Research projects - Centre for Real Estate and Facilities Management (Metamorphosis)
Research and Innovation: Photo
Research and Innovation
Research and Innovation
The center has extensive research, often in collaboration with public or private organizations, nationally and internationally.
Sustainable Facilities Management (SFM)
SFM is an integrated strategy for the sustainability improvement of an organisations primary processes and supporting facilities and services (SFM model). It involves the sustainable development of buildings management, leadership and service to improve the sustainability of the built environment. It aims to maintain and develop high quality in terms of energy and resource efficient jobs and increased job satisfaction, productivity and efficiency for the building users, owners and facilities managers in daily operations and activities.
Since 2011, Sustainable Facilities Management (SFM) has been an important focus and learning objective for research projects, and it is established as a Master course in SFM at the Faculty of Architecture and Fine Art.
Research in SFM - Minder (ongoing)
Minder - Methodologies for Improvement of Non-residential Buildings' Daily Energy Efficiency Reliability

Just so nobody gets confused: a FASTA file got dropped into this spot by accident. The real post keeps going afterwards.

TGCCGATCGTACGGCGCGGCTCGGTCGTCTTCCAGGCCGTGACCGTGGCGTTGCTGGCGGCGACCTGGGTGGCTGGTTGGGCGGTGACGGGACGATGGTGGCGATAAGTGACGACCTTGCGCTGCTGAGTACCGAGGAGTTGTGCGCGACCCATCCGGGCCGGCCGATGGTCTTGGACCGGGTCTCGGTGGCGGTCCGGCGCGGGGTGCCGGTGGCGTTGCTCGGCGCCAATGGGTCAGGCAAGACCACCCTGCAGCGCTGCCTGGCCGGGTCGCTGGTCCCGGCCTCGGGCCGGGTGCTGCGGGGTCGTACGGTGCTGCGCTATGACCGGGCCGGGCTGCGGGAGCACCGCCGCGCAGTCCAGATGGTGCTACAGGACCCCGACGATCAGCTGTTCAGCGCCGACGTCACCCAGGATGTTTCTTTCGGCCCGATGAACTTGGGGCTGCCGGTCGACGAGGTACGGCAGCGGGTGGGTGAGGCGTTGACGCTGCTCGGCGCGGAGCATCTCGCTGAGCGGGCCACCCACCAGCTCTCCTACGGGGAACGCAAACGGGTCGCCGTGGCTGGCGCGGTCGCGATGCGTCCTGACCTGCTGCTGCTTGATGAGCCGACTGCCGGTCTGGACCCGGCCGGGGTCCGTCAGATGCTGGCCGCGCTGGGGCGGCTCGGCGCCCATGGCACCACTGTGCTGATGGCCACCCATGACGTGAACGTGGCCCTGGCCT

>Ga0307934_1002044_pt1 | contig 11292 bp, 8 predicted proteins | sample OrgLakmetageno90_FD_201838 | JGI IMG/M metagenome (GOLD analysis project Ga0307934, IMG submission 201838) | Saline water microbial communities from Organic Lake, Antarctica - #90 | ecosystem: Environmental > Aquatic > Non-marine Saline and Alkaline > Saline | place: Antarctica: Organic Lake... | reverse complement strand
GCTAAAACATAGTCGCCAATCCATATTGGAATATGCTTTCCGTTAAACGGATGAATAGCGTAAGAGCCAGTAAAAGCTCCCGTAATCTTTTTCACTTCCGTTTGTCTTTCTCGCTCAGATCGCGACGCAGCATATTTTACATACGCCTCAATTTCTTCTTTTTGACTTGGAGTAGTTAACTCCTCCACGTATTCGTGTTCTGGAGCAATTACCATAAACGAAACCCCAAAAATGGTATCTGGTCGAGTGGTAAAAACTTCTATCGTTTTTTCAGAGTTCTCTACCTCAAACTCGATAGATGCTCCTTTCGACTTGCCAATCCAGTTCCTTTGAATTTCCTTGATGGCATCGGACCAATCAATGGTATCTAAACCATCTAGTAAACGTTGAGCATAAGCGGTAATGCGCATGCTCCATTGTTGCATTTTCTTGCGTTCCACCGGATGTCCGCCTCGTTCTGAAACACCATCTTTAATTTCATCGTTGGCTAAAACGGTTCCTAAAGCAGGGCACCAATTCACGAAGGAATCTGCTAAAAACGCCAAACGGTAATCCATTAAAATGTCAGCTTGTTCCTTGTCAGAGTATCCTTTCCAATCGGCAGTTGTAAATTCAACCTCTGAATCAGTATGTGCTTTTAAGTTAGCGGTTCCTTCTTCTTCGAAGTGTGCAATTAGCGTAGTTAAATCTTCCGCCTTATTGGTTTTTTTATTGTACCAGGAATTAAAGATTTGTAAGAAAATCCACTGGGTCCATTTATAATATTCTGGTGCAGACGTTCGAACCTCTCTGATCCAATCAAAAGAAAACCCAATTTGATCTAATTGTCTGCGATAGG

This research project is funded by the Norwegian Research Council for the period 2013-2016. The project leader at NTNU is the Faculty of Humanities (HF). Faculty of Architecture and Fine Art is collaborating with ZEB (Research Centre for Zero Emission Buildings).
The multidisciplinary research group in MINDER study’s energy-efficient buildings and requirements for how energy could be managed in buildings. One of the critical points is whether the buildings actual energy performance can be kept close to its original target. The overall objective is to contribute to the creation of positive circles between buildings and its use and operation in everyday life, which is able to stabilize or increase the energy efficiency of buildings.
Read more about research at MINDER's website
Usability or fitness for buildings in use. The term usability puts the user perspective in focus and looks at how building operation, organisation and technology can support.
NTNU is cooperating with Statoil, Hydro, Public Construction and Sør Trøndelag County on various usability projects. NTNU have also collaborated in an international project called "EraBuild project", with partners in Sweden and Finland. The usability project has resulted in methods of evaluation and usability in buildings (USE - TOOL); See publications / books.
Usability in the workplace